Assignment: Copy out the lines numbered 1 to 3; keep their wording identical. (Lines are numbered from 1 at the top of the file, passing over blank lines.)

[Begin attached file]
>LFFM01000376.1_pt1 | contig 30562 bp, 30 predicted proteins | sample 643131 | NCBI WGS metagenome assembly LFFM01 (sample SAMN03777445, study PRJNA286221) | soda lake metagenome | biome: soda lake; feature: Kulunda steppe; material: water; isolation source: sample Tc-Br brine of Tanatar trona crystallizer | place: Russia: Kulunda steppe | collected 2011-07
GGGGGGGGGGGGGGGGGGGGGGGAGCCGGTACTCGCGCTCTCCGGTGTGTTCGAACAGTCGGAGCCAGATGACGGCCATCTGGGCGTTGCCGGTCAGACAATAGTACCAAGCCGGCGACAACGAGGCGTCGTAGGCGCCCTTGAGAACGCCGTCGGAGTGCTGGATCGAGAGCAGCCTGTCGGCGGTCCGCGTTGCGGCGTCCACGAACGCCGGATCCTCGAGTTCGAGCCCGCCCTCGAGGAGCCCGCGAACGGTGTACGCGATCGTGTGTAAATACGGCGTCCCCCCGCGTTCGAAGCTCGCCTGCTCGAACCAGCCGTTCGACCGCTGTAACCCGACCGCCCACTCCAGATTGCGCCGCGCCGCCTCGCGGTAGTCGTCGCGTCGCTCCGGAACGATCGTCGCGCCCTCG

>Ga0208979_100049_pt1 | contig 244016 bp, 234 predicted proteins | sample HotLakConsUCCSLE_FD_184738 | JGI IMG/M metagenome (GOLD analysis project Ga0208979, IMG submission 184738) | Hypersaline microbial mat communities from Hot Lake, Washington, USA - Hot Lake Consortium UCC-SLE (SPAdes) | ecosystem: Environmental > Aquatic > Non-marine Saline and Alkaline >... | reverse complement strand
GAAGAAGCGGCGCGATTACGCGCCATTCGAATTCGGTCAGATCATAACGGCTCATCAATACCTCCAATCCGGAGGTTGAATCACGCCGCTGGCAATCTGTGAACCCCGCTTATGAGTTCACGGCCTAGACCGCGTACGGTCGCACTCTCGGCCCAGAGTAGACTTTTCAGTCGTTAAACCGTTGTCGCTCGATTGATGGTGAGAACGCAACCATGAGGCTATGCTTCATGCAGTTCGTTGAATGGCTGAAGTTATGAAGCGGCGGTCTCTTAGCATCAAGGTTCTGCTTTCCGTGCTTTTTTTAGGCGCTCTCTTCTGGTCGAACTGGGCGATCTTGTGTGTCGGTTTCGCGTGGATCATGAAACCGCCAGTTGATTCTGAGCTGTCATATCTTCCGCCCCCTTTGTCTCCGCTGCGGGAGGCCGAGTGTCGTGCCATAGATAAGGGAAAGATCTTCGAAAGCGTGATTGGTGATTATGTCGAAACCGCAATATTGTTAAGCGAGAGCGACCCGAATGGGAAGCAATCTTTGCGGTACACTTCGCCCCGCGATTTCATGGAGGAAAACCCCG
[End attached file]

>LFFM01000376.1_pt1 | contig 30562 bp, 30 predicted proteins | sample 643131 | NCBI WGS metagenome assembly LFFM01 (sample SAMN03777445, study PRJNA286221) | soda lake metagenome | biome: soda lake; feature: Kulunda steppe; material: water; isolation source: sample Tc-Br brine of Tanatar trona crystallizer | place: Russia: Kulunda steppe | collected 2011-07
GGGGGGGGGGGGGGGGGGGGGGGAGCCGGTACTCGCGCTCTCCGGTGTGTTCGAACAGTCGGAGCCAGATGACGGCCATCTGGGCGTTGCCGGTCAGACAATAGTACCAAGCCGGCGACAACGAGGCGTCGTAGGCGCCCTTGAGAACGCCGTCGGAGTGCTGGATCGAGAGCAGCCTGTCGGCGGTCCGCGTTGCGGCGTCCACGAACGCCGGATCCTCGAGTTCGAGCCCGCCCTCGAGGAGCCCGCGAACGGTGTACGCGATCGTGTGTAAATACGGCGTCCCCCCGCGTTCGAAGCTCGCCTGCTCGAACCAGCCGTTCGACCGCTGTAACCCGACCGCCCACTCCAGATTGCGCCGCGCCGCCTCGCGGTAGTCGTCGCGTCGCTCCGGAACGATCGTCGCGCCCTCG

>Ga0208979_100049_pt1 | contig 244016 bp, 234 predicted proteins | sample HotLakConsUCCSLE_FD_184738 | JGI IMG/M metagenome (GOLD analysis project Ga0208979, IMG submission 184738) | Hypersaline microbial mat communities from Hot Lake, Washington, USA - Hot Lake Consortium UCC-SLE (SPAdes) | ecosystem: Environmental > Aquatic > Non-marine Saline and Alkaline >... | reverse complement strand